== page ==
The short-circuit mechanism only works if the project name used in the instantiation of InterLinks matches the package name as it occurs in the fully specified name of any code object. That is, name the project "Documenter", not, e.g., "Documenter121" for version 1.2.1 of Documenter.

When this is not possible, e.g., for the Julia project which contains many different modules without a common prefix (Base, Core, LinearAlgebra, …), it is best to declare that project as the first element in InterLinks. That way,


looks in the Julia project first, avoiding the need for

[`Base.sort!`](@extref Julia)

(although you may still prefer the latter as a matter of clarity).


If possible, use the name of a package as it occurs in the fully specified name of any code objects when declaring the project in InterLinks.

With the Performance Tips in mind, not all of the 10 possible Syntax forms are recommended in practice. For maximum clarity and performance, use the following guidelines:

  1. When referencing section headers in another project, e.g., the Basic Markdown section in Documenter's documentation, look up the appropriate sluggified name:

    links["Documenter"]("Basic Markdown")
    1-element Vector{InventoryItem}:
     InventoryItem(":std:label:`Basic-Markdown`" => "showcase/#\$", dispname="Basic Markdown")

    and use form (8):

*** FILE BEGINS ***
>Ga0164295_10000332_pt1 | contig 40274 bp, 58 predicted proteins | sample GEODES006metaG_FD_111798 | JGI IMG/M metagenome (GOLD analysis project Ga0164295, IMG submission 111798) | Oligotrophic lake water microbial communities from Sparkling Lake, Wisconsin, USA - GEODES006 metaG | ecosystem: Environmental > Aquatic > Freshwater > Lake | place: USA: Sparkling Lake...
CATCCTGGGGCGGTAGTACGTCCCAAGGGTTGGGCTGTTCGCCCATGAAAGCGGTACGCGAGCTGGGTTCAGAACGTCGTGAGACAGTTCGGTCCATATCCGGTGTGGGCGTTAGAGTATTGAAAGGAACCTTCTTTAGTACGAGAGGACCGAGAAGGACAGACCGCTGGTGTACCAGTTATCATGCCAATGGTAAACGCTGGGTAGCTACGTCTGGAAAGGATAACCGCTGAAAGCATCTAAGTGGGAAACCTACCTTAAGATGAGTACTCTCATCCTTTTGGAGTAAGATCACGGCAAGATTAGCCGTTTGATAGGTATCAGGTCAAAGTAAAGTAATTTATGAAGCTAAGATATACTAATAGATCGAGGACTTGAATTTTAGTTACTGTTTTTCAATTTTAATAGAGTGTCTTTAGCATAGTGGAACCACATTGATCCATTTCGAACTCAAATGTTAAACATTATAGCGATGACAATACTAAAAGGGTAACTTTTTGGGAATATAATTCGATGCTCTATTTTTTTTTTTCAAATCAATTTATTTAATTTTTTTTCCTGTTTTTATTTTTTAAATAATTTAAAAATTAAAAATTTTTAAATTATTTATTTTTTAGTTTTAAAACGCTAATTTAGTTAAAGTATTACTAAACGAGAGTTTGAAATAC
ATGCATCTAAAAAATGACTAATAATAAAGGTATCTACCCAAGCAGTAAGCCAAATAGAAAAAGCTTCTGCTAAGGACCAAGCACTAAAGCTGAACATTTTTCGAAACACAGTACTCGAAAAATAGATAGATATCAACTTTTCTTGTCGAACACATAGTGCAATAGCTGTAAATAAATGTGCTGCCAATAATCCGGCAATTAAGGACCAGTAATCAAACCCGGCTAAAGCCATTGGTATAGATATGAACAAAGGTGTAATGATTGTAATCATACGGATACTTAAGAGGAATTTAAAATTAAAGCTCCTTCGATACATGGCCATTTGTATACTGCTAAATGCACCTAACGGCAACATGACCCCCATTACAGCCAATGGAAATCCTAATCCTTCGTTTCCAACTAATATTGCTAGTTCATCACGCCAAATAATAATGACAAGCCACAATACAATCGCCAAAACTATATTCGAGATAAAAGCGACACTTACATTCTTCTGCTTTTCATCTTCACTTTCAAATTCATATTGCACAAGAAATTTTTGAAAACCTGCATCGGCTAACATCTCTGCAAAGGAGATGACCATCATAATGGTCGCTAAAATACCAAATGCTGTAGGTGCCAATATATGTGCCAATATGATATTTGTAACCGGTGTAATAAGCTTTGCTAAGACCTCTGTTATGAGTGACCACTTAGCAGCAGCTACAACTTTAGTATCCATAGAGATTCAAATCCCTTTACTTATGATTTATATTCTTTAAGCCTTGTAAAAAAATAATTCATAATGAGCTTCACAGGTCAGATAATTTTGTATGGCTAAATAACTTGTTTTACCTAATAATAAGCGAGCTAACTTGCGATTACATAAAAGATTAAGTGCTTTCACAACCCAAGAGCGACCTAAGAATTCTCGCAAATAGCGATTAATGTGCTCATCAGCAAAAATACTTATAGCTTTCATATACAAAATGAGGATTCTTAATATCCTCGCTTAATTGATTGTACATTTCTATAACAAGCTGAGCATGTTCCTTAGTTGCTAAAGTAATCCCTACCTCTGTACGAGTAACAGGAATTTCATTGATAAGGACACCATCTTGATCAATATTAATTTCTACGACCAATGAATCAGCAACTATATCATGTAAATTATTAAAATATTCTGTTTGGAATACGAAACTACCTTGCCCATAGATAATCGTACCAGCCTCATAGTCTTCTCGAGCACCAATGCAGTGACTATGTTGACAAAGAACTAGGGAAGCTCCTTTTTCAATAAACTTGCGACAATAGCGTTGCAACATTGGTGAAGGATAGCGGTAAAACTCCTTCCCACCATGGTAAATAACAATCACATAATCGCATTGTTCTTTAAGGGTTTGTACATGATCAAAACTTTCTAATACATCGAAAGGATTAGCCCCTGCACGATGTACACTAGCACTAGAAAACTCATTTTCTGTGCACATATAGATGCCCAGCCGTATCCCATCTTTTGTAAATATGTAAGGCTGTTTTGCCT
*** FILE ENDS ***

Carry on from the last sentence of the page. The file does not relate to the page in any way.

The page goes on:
[Basic Markdown](@extref Documenter Basic-Markdown)
  2. When directly referencing a code object, e.g., Documenter.makedocs, use form (2):


    Make sure that Documenter is a project name in links (see Performance Tips).

    This gets slightly more complicated when the code object is a "method" (where the docstring is for specific types of arguments), e.g., You will generally have to look up the full name

    2-element Vector{InventoryItem}:
     InventoryItem(":jl:method:`{AbstractString}`" => "base/file/")
     InventoryItem(":jl:method:`{Function}`" => "base/file/")

    and then use form (3),

    [``](@extref `{AbstractString}`)

    to link to a specific method. The use of backticks around the full method name is optional, but recommended especially when there are spaces in the type description. Note that if there is only a single method for a function, InterLinks by default (due to alias_methods_as_function) will add an alias that links the function name to that method docstring, allowing to use the shorter function name as a convenient target for the reference.

    If the module name of the object cannot match the project name (e.g., for the Julia documentation, which contains docstrings for Base, Core, LinearAlgebra, etc.), use form (5),

    [`Base.sort!`](@extref Julia)
  3. When referencing a page, e.g., the Home page of the Documenter documentation, use form (9):

    [Home page of the Documenter documentation](@extref Documenter :doc:`index`)

    The doc role is not strictly necessary, but it clearly distinguishes references to documents from references to headings (especially when both may exist with the same name).

Thus, the most commonly used forms of syntax for @extref links should be (2), (3), and (8), highlighted with 🏅 in Syntax, with (5), and (9) being useful in some situations (🥈).